The physiology and morphology of thoracic interneurons following spinal cord injury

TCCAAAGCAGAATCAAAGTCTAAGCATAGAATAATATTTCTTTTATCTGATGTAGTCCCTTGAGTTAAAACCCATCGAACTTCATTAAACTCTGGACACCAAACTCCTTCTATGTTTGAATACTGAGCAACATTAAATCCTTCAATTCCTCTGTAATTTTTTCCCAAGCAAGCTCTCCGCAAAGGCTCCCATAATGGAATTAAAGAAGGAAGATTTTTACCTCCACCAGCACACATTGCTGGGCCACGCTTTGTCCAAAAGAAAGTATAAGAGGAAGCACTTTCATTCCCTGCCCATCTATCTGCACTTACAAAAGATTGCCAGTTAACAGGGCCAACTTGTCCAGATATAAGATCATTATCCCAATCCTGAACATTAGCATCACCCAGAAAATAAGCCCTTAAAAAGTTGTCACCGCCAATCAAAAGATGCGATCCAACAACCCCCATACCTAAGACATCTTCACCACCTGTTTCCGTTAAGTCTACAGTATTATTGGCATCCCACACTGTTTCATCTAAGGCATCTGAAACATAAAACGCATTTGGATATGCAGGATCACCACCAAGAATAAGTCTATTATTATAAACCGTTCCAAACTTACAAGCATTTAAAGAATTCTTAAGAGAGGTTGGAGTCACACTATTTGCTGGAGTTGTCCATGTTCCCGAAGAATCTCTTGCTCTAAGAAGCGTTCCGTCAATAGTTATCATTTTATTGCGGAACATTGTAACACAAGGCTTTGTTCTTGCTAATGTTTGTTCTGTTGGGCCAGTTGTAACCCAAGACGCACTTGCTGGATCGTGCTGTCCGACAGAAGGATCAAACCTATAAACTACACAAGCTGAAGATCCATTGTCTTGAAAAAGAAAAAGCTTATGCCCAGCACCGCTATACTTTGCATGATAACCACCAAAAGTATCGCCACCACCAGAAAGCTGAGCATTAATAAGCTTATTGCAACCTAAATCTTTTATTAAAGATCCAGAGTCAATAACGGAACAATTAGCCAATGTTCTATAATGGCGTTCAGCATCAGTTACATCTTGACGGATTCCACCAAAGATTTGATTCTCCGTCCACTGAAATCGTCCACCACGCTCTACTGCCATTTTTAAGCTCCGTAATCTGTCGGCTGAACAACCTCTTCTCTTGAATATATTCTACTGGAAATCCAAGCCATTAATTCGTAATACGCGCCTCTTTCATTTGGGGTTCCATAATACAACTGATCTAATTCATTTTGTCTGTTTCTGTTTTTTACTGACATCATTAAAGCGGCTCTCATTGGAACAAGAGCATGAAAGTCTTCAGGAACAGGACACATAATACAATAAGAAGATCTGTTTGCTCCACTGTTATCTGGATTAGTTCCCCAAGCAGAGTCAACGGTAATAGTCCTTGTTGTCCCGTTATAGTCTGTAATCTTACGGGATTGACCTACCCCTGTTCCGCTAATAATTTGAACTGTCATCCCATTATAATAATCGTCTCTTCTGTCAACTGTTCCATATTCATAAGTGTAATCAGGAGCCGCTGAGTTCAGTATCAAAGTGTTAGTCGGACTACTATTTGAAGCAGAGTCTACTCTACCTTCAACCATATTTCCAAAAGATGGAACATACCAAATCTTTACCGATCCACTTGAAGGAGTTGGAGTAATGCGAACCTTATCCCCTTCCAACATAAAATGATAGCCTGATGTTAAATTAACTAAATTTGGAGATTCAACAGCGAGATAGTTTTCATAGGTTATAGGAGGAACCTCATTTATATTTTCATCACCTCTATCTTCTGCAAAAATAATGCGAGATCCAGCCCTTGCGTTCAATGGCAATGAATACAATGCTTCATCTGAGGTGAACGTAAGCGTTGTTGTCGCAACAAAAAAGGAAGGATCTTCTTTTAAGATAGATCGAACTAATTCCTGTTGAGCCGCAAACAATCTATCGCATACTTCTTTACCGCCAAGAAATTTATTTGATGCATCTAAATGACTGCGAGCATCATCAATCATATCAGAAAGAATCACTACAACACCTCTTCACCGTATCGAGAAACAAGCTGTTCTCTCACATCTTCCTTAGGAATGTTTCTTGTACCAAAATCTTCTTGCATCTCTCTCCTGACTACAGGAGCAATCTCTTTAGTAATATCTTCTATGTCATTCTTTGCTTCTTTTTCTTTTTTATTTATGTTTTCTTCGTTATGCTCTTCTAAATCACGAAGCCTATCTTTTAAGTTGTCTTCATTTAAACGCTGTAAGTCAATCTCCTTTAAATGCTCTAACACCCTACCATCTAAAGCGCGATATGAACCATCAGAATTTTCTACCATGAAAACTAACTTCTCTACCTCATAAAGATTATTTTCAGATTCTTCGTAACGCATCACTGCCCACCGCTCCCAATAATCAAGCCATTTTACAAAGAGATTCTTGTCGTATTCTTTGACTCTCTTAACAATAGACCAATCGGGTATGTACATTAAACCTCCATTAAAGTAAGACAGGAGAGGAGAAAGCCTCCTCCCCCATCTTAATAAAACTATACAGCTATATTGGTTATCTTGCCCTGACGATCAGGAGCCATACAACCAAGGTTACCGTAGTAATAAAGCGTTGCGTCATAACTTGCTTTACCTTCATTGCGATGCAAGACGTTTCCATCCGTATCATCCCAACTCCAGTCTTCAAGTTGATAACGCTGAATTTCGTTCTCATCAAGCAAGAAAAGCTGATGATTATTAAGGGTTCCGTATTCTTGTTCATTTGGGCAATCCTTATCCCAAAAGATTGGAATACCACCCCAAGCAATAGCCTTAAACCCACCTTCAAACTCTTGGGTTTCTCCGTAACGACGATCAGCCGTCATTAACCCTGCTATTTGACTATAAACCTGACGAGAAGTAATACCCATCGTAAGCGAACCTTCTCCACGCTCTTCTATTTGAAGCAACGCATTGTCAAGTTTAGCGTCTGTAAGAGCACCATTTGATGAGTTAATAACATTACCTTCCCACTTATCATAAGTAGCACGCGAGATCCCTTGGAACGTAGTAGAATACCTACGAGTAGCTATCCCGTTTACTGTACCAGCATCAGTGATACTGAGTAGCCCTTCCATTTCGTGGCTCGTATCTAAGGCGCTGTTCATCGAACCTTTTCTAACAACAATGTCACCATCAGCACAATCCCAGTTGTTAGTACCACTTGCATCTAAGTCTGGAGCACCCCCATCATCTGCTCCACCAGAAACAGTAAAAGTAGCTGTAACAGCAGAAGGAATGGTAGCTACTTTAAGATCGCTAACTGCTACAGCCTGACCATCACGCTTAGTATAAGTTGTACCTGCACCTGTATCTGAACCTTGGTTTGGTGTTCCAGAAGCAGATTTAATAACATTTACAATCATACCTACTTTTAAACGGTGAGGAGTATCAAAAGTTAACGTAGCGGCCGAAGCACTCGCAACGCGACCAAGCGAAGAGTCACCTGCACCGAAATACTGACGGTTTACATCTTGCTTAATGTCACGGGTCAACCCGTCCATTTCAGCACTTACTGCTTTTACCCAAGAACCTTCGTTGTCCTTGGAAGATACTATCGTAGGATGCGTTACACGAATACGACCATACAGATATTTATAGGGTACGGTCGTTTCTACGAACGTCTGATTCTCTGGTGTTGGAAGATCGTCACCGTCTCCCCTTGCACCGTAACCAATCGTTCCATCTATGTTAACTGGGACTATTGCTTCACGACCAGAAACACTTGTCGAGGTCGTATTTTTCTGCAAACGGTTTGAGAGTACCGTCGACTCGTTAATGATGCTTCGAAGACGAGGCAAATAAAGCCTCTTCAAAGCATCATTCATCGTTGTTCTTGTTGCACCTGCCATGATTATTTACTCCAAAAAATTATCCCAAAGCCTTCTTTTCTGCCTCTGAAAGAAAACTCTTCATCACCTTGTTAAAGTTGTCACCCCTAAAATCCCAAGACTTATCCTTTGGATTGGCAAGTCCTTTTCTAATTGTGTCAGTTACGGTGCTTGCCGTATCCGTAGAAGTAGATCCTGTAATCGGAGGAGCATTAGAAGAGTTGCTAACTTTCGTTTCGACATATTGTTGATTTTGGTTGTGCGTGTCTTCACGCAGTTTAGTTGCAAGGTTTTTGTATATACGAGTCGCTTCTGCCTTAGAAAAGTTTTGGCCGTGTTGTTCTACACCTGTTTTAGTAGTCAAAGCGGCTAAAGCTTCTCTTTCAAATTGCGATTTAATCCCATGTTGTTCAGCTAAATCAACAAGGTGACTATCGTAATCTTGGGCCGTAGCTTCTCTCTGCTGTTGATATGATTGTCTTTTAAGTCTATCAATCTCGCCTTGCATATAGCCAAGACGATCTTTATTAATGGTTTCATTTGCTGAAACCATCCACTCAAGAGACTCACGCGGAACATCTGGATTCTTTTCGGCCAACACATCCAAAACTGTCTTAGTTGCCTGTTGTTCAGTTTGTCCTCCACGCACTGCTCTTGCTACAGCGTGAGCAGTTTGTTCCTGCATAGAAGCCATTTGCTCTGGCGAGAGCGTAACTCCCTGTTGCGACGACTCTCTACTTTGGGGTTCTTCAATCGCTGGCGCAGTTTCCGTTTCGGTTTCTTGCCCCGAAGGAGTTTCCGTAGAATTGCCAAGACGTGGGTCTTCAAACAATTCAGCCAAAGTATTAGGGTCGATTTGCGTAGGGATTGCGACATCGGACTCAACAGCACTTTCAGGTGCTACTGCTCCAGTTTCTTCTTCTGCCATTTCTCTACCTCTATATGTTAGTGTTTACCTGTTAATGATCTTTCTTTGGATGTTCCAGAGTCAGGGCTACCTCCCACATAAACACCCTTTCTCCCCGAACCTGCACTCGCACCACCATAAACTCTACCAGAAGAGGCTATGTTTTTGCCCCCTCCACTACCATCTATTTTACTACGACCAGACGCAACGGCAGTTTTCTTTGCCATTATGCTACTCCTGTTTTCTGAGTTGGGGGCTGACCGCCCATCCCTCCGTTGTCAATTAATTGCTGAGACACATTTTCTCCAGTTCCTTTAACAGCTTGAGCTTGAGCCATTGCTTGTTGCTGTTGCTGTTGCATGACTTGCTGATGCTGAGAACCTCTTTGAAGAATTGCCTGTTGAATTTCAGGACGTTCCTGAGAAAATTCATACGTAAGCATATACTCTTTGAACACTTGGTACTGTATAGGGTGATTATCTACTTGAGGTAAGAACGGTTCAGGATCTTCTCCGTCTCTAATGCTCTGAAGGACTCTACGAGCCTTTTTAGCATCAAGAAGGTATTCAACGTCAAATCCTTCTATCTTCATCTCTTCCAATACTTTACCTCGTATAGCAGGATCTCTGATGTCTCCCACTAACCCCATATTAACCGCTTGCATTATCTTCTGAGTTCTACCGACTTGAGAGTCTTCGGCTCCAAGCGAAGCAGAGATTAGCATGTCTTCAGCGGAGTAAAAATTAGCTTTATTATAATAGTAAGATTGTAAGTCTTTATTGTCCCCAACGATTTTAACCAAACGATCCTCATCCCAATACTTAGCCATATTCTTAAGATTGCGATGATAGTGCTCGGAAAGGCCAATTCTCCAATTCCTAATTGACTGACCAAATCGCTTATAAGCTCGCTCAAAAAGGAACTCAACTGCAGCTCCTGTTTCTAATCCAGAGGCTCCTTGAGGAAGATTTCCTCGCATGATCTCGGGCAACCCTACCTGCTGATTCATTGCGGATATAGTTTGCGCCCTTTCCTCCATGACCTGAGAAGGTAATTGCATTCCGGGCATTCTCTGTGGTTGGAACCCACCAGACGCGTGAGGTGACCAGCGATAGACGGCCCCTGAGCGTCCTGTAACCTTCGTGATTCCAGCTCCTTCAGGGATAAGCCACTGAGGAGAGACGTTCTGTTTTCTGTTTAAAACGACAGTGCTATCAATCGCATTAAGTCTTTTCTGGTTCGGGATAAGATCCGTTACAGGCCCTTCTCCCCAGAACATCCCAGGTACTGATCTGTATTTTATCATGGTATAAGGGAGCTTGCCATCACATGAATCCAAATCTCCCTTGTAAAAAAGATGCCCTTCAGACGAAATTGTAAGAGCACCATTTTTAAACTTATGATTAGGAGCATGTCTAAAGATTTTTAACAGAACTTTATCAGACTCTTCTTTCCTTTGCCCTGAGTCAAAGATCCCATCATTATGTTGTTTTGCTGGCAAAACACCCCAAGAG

The physiology and morphology of thoracic spinal neurones has previously been described. This thesis now examines plasticity with respect to this population of cells in the segment rostral to a partial spinal cord injury. Intracellular penetrations were made of ventral horn interneurones, one segment rostral to an ipsilateral spinal hemisection. This was done in conjunction with extracellular recordings of expiratory bulbospinal neurones in the medulla. Spike-triggered averaging was performed to reveal new connection to the interneurones from sprouting EBSNs. The yield however, was too low to draw any valid conclusions Intracellularly penetrated interneurones were iontophoretically labelled with neurobiotin. The axons and dendritic trees were completely reconstructed. No significant difference was found overall between the control and the lesion populations in terms of numbers of collateral branches from the first 3mm of axon, although this parameter was affected by distance of the soma from the lesion and survival time. Axon collaterals terminated in a significantly larger proportion of the ventral horn/intermediate zone than in controls. This effect was significantly affected by distance from the lesion and survival time and was most prominent in the intermediate zone. These observations are taken as being indicative of axonal sprouting, although alternative hypothesis are discussed. The dendritic trees of the interneurones showed unusual features indicative of sprouting. These included tangled structures, twisted dendrites, commissural dendrites, unusually thick proximal dendrites, a lack of normal dendritic tapering, right angle branching and an overall asymmetry of the dendritic tree. Distal branches of an interneurone labelled for the cytoskeletal dendritic protein, MAP2a/b lacked immuno-labelling for this protein. Overall, MAP 2a/b labelling was noted to be less dense on the lesion side compared to the non-lesioned side of the spinal cord. Thus new forms of plasticity have been demonstrated in uninjured interneurones in the injured spinal cord.